Shares in Mears Group (LSE: MER) dropped just over 9% this morning on the release of the firm’s interim results but are bouncing back as I write.
The company is a social housing repair and maintenance services specialist but also has a care division, builds new social housing, and provides estate and housing management services. I reckon the market was spooked because the firm says it now expects its housing division revenues to come in 3.6% down on original expectations for 2017, at £800m, which will lead to “a resulting loss of profit and lower overhead recovery.” The housing division accounts for around 85% of the firm’s revenue so the news is significant.
Mears expects its clients to delay planned works orders this year because their focus has diverted following the Grenfell Tower tragedy. Social housing providers are concentrating on ensuring their housing portfolios are safe and fully compliant following the shortfalls revealed at Grenfell Tower. But delays in procurement decisions should be temporary as much of the work is already contracted. The directors reassure us that the housing division order book remains unaffected.
A steady business
Today’s half-year results are in line with management’s previous expectations with revenue up 1% compared to a year ago and normalised diluted earnings per share rising by 3%. In a sign of their ongoing confidence in the outlook, the directors pushed up the interim dividend by 5%.
Despite the anticipated temporary setback in revenue, I like Mears because the firm’s operations strike me as having a big defensive element to them. I think the steady nature of the business shows up in the company’s dividend record where the payout has increased by just over 46% over the past four years and is rising again going forward.
I’d certainly rather buy shares in Mears than in troubled construction and civil engineering contractor Carillion (LSE: CLLN). The firm’s car-crash July trading statement was arguably a long time in its gestation and we may well have seen it coming by examining the company’s record on dividends.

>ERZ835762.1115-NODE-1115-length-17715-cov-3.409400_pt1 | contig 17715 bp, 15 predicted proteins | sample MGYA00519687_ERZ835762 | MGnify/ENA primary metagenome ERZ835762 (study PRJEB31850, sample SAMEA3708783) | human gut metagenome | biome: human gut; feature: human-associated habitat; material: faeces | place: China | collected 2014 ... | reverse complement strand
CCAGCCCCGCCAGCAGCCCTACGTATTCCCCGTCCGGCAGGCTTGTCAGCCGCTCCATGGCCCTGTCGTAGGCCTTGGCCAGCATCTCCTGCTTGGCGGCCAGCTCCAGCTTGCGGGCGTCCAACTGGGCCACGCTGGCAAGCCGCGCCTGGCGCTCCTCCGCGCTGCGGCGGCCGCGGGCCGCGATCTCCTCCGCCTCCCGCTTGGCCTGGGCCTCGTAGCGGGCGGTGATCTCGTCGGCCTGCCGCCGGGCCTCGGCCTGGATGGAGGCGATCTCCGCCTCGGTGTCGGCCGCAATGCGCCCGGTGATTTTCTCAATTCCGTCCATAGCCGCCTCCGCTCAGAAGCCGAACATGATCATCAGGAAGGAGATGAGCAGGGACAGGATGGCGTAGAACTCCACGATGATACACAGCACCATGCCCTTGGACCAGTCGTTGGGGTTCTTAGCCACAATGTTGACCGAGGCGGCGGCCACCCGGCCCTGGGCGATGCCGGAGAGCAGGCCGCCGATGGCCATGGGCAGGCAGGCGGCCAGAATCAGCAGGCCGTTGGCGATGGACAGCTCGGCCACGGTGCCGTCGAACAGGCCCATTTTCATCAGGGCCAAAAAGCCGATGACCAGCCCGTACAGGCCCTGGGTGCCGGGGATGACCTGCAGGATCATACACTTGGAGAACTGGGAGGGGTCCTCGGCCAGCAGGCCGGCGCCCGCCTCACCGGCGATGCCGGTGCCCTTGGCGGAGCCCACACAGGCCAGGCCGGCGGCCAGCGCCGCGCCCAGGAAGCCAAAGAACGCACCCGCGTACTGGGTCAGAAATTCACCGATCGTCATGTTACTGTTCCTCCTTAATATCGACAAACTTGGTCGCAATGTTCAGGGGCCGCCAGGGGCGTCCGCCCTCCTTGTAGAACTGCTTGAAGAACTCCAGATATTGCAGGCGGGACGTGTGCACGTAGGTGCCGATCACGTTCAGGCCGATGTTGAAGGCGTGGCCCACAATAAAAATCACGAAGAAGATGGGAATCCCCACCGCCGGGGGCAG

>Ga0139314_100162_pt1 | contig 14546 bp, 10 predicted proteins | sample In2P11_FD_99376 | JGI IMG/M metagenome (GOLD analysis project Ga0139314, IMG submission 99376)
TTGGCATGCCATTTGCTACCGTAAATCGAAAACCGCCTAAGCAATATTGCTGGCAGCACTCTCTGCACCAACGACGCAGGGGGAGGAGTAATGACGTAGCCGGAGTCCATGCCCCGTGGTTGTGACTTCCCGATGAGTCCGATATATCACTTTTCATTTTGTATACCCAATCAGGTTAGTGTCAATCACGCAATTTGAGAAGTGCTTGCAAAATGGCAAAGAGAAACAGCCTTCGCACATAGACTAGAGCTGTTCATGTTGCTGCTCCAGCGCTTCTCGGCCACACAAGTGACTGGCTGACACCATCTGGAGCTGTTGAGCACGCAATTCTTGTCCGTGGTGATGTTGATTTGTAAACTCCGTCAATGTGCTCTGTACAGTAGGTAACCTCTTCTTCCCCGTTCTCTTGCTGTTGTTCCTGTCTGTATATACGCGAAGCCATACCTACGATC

Over the same four-year period that Mears raised its dividend by 46%, Carillion’s payout grew just 7%. The firm was struggling to raise its dividend and has now chosen to not pay one at all by suspending 2017 dividend payments. With debts rising, cash flows shrinking and contract wins coming in below expectations, Carillion is embroiled in a major restructuring exercise that involves exiting several of its previous markets.
On top of that, it is possible the firm may approach the market for further funds to shore up its balance sheet and an announcement on the outcome of a review regarding its capital structure is due with the interim results in September. I certainly wouldn’t want to be holding the shares with that hanging over my head.
I reckon a firm’s dividend record and the directors’ ongoing decisions about the dividend can tell us much about the underlying health of a business and its outlook. Based on that theory, and what I’m seeing from these two companies, Mears wins hands down.
Kevin Godbold has no position in any shares mentioned. The Motley Fool UK has no position in any of the shares mentioned. Views expressed on the companies mentioned in this article are those of the writer and therefore may differ from the official recommendations we make in our subscription services such as Share Advisor, Hidden Winners and Pro. Here at The Motley Fool we believe that considering a diverse range of insights makes us better investors.